Indigenous Peoples

Down to Earth No. 47, November 2000

 

In Brief...


No more forest conversion until forestry plan in place

The forestry ministry has said there will be no further conversion of natural forests for at least two years until a national forest management programme has been approved.

Down to Earth No. 46, August 2000

In this time of great economic, political and ecological uncertainty in Indonesia, regional autonomy is just one of the big question marks hanging over the country's future. It is a particularly complex issue because it concerns much more than the devolution of authority from Jakarta to regional level.

Down to Earth No. 46, August 2000

The rights of Indonesia's tens of millions of indigenous people are not properly recognised under Indonesian law and forest-dwellers are at a particular disadvantage. Although some attention is given to customary law (hukum adat) in the 1999 Forestry Act and in other pieces of legislation, adat land rights are not recognised in forest areas because all forests are categorised as state-owned.

Down to Earth No. 46, August 2000

In the run-up to the January 2001 starting date for decentralisation, there are already many signs that regional autonomy will be used for very different purposes. Local governments are using decentralisation to impose taxes on businesses operating in their areas. NGOs and community groups are making demands that conflict directly with the limits set on autonomy in the laws.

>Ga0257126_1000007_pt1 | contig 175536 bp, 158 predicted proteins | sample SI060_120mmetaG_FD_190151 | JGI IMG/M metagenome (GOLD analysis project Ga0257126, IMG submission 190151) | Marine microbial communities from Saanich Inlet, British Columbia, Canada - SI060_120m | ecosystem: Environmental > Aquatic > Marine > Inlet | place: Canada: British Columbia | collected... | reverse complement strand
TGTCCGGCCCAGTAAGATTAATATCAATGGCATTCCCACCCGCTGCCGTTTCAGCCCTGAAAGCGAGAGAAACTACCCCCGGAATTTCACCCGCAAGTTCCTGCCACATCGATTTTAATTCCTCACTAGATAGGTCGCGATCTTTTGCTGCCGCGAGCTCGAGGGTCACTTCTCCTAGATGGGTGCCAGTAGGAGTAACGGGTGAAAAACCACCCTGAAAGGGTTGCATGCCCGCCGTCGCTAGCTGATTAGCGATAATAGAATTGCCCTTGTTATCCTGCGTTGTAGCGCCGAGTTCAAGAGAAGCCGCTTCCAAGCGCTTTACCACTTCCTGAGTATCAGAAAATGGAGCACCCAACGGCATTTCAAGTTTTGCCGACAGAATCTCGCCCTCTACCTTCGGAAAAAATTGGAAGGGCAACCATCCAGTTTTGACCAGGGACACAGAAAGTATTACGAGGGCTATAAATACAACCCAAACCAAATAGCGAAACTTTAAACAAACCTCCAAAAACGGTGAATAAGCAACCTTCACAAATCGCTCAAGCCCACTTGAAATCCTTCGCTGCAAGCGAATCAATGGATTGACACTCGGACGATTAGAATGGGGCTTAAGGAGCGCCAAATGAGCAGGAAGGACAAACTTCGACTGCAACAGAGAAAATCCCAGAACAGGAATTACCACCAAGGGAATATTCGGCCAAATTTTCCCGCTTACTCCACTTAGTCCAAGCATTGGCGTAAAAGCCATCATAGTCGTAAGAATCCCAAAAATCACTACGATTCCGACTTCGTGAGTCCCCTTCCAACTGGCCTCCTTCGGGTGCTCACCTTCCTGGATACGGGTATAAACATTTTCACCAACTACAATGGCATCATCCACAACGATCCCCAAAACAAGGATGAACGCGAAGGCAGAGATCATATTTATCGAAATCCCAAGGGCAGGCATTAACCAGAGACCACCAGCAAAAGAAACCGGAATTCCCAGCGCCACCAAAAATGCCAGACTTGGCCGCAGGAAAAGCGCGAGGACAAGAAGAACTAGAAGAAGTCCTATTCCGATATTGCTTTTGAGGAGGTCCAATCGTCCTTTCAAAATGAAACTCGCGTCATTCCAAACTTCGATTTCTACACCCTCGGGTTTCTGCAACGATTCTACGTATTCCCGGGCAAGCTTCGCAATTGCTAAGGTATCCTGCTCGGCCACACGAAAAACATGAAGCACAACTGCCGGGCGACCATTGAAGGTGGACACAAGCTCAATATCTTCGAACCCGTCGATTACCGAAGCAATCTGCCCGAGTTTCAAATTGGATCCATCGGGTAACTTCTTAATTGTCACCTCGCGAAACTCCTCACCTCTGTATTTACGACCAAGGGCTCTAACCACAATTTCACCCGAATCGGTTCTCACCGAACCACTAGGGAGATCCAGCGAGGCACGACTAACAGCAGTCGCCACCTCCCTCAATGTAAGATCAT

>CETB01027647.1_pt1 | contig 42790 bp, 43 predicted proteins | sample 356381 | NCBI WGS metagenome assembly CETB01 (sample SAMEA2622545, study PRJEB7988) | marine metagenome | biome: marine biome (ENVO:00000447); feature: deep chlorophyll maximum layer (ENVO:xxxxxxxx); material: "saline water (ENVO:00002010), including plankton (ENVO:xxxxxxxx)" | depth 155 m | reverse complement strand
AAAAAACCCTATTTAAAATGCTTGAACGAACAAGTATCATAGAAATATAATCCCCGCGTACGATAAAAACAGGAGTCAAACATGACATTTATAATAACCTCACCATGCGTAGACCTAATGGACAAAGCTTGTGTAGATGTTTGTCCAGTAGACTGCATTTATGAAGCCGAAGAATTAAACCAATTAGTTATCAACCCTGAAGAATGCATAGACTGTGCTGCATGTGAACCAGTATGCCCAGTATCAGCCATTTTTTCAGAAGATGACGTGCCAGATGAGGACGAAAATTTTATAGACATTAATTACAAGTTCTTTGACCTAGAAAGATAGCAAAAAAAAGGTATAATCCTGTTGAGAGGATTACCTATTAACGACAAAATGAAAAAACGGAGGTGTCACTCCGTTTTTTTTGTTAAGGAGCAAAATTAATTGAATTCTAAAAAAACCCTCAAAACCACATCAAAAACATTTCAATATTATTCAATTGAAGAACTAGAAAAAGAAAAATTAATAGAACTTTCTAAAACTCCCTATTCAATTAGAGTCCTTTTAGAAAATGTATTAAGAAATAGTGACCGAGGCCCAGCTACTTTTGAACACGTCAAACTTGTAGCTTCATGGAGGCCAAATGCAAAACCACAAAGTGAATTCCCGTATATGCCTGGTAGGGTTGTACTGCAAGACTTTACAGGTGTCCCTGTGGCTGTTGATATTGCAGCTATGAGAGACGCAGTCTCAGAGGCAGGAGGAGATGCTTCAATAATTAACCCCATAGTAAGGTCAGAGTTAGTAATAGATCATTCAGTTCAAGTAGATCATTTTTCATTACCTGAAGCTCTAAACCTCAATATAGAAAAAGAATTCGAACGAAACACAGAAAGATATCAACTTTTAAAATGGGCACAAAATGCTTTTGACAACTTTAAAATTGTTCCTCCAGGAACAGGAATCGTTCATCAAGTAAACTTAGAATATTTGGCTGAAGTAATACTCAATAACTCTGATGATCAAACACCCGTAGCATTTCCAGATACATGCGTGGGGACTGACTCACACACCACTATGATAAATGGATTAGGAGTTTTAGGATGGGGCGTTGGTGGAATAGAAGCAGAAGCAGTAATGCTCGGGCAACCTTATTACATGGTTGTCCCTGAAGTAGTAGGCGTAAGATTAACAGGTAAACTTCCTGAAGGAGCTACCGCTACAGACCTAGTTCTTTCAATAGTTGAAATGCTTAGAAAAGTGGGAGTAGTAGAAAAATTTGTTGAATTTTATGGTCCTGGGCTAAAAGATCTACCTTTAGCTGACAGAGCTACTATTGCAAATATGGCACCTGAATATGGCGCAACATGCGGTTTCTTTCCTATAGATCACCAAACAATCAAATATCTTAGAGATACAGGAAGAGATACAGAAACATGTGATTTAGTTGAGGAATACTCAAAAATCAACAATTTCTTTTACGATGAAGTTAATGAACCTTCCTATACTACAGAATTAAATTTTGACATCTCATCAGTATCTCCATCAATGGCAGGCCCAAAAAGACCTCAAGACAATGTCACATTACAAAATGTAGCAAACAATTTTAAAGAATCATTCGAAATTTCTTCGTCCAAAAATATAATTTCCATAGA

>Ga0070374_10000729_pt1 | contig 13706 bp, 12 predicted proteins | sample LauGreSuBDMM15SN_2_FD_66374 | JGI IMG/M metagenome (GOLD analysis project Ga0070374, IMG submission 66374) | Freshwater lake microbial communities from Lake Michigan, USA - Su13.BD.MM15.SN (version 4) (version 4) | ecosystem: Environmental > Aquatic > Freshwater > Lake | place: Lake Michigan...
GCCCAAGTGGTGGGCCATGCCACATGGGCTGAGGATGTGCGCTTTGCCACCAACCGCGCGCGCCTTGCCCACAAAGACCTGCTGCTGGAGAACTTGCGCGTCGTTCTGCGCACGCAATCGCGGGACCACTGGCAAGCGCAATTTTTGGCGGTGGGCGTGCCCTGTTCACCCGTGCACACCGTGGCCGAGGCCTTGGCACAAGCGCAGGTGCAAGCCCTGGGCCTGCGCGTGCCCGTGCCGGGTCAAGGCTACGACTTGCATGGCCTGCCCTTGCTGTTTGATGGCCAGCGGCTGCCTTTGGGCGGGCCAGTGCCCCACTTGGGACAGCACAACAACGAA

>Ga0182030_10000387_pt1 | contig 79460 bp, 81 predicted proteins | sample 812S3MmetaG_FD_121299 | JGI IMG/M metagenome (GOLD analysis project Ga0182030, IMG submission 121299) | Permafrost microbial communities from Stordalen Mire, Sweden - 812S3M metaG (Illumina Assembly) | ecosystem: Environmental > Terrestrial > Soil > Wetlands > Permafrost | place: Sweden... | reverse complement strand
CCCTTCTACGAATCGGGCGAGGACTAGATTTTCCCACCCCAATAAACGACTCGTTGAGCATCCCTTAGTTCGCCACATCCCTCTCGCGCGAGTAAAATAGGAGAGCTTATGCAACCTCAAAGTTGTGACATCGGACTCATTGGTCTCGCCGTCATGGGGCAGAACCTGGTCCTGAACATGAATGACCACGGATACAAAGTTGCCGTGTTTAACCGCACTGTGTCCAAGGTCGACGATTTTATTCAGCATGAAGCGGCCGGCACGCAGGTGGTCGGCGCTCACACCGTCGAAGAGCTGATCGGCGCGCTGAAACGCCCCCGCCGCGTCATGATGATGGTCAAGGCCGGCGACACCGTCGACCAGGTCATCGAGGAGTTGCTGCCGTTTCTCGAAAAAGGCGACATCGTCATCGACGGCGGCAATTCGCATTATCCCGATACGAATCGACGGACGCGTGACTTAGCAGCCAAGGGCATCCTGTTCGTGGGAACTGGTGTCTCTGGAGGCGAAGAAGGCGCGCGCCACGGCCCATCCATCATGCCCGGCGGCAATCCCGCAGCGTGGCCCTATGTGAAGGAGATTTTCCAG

Down to Earth No. 45, May 2000

Opposition is mounting to large-scale mining in Indonesia as communities speak out about its effects on their lives and the environment, but foreign companies are warning the Wahid government not to change the contracts they signed during the Suharto regime.

Indonesia's foreign-dominated mining industry is on the defensive.

Down to Earth No. 45, May 2000

The environmental NGO, WALHI Central Sulawesi, has launched a campaign to try to stop injury and death among divers who work for pearl and speciality fish exporters. Local people are supplied with compressors and explosives or poisons (Potassium cyanide) by companies who then buy the pearls and fish - including the endangered Napolean Wrasse - for low prices.

Down to Earth No. 45, May 2000

The government has decided that the repackaged Kalimantan mega-project will not after all go ahead, due to the huge problems the original project created. The disastrous million hectare project to convert peat swamp forests to rice-fields was launched in 1995 but was finally halted last year after the catastrophic environmental impacts became obvious.